40 year old woman with abdominal pain and history of chronic renal failure

 

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Doctor's Information

Name : Morteza
Family :Sanei Taheri
Affiliation : Radiology Department,Shohada Tajrish Hospital,SBMU
Academic Degree: Associate Professor of Radiology
Email : This email address is being protected from spambots. You need JavaScript enabled to view it.
Resident : Arezou Negahdari

 

Patient's Information

Gender : Female
Age : 40

 

Case Section

Cardiovascular

 

Clinical Summary

40 year old woman with abdominal pain and history of ESRD,that referred to our hospital .In another center ,surgery was done for her with left complex ovarian cyst diagnosis.

 

 

Imaging Procedures and Findings

contrast-enhanced CT reveals bilateral renal atrophy associated with interaperitoneal free fluid compatible with chronic renal failure. Superarenal abdominal aortic aneurysm with mural thrombosis is noted.(image1,2) Both Common iliac arteries and External iliac arteries have normal diameter.(image3,4) Axial CT at the level of pelvis shows leaking thrombosing left internal iliac artery aneurysm with soft tissue extending in to the pelvic region consistent with pelvic hematoma.(image5,6)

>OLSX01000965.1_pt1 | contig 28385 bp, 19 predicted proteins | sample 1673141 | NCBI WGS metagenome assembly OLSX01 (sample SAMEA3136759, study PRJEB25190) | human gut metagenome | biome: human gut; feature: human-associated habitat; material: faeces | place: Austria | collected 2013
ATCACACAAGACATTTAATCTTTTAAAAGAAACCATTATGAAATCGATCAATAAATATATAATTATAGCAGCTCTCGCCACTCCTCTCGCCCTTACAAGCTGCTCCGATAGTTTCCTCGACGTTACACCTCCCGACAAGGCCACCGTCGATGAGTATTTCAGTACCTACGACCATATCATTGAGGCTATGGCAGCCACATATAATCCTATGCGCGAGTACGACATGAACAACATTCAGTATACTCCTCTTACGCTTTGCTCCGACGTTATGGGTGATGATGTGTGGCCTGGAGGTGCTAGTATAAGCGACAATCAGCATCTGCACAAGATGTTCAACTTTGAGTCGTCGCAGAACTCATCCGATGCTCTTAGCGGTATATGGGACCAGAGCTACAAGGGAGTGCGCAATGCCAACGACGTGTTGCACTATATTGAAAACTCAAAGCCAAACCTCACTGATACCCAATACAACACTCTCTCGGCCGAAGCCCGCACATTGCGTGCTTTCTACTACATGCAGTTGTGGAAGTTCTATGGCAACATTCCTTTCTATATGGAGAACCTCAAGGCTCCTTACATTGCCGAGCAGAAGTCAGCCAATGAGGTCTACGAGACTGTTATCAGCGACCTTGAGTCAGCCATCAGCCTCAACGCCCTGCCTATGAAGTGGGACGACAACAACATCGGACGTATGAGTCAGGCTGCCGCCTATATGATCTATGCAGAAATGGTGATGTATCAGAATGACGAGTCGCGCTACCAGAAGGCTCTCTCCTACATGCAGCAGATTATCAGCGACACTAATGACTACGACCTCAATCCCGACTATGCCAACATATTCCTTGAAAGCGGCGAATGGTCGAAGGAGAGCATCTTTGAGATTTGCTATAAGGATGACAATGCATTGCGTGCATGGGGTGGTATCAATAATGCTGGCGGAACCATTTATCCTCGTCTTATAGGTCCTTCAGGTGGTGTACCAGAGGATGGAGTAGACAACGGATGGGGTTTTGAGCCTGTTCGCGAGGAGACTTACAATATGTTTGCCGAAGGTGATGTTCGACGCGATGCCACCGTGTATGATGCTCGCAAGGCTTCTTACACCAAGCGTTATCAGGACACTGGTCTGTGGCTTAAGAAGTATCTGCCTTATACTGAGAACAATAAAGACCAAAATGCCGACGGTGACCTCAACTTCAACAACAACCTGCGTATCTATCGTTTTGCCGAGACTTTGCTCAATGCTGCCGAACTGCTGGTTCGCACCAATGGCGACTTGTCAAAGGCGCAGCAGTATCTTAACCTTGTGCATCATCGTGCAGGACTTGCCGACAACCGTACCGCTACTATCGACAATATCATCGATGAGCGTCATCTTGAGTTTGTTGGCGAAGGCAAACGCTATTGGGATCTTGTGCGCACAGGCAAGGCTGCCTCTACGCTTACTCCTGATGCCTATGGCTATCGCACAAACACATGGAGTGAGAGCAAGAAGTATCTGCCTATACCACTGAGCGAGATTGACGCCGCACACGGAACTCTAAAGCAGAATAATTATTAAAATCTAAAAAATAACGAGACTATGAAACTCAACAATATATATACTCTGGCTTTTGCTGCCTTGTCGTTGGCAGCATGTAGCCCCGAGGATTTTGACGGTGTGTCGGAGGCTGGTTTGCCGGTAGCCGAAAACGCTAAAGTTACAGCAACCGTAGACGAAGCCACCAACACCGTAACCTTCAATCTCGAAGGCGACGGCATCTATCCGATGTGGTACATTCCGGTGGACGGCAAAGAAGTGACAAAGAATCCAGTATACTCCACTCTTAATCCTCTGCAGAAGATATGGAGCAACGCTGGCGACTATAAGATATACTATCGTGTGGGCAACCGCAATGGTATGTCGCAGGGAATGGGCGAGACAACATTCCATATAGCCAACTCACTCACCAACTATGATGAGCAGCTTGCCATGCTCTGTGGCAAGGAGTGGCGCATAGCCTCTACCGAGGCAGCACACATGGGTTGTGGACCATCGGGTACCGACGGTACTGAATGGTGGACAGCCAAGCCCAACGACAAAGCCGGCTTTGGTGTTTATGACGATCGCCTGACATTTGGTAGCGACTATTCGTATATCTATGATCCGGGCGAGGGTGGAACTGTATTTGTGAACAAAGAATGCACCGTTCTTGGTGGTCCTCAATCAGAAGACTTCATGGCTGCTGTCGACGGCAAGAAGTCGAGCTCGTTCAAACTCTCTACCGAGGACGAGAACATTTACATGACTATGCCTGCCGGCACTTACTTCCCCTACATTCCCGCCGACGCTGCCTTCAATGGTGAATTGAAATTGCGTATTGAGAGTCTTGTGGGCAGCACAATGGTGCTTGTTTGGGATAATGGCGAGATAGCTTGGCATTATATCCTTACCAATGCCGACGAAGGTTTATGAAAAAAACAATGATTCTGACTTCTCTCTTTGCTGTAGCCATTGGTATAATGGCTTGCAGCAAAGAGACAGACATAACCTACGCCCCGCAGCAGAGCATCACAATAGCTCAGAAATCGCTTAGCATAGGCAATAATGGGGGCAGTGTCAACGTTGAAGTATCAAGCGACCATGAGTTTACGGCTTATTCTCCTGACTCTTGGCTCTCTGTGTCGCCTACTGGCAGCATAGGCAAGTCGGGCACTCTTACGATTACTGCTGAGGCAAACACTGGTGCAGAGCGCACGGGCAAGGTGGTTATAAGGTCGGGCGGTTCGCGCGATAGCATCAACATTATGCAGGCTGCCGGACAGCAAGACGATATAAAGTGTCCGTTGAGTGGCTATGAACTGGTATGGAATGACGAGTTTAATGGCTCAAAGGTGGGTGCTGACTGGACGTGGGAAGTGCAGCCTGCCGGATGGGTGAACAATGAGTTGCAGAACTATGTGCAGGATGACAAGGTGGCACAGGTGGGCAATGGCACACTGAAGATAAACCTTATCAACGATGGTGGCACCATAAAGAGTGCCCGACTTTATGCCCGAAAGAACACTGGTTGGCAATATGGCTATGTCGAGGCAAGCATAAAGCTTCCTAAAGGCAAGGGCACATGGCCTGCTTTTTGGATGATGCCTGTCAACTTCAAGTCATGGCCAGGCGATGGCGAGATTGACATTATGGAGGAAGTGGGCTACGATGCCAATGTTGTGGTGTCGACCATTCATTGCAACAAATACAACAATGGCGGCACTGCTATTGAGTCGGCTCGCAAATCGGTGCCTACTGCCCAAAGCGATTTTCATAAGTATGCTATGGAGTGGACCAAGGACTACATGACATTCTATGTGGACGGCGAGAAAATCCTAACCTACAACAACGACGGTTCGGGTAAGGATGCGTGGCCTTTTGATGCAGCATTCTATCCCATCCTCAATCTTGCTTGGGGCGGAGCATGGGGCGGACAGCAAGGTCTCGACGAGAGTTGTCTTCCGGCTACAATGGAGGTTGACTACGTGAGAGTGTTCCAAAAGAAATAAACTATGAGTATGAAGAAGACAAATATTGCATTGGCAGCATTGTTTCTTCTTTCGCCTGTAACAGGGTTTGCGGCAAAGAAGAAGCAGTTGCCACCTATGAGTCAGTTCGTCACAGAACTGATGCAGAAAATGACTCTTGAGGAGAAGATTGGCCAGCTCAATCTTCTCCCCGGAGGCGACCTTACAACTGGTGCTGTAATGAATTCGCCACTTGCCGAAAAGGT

Discussion

As with the thoracic aorta, there are multiple possible etiologies for abdominal aortic aneurysms, but two are of primary importance: atherosclerosis and infection. The most common etiology of abdominal aortic aneurysms (AAAs) is degenerative, which for the most part is synonymous with atherosclerotic. An atherosclerotic AAA is defined as enlargement of the aorta at least 1.5 times greater than the normal vessel diameter. Atherosclerotic AAAs are for the most part fusiform and often lined with mural thrombus. Although US does demonstrate the aneurysm, CT has become the diagnostic study of choice. Angiography is usually only indicated for a particular patient and their special situation. Angiography only demonstrates the true lumen, not the portion of the aneurysm, which is thrombus filled, and, of course, has a finite complication rate, as does any invasive procedure. Angiographically, an AAA is seen as an irregular, often calcified, fusiform aneurysm . Angiography does demonstrate the patency of the other major vessels (renals, visceral, iliacs), as well as their relationship to the AAA. Of greatest importance is the relationship of the renal arteries to the AAA, as it influences the surgical or endovascular repair. DIFFERENTIAL DIAGNOSIS :Aortic Dissection True and false lumens separated by intimal flap Aorta can be of normal diameter Abdominal Aortic Trauma Normal or decreased aortic size and/or pseudoaneurysm Retroperitoneal hematoma or free peritoneal fluid Aortitis (Vasculitis) Aortic wall thickening; may have narrowing or aneurysms, wall enhancement with contrast Atypical age and risks for athero'sclerosis Etiologies include Takayasu, Behc;:etdisease, radiation

 

Final Diagnosis

AAA with left internal iliac artery (Look at the list of Differential Diagnosis)

 

References

Brant,WilliamE,Fundamentals of diagnostic radiology,3th edition.

 

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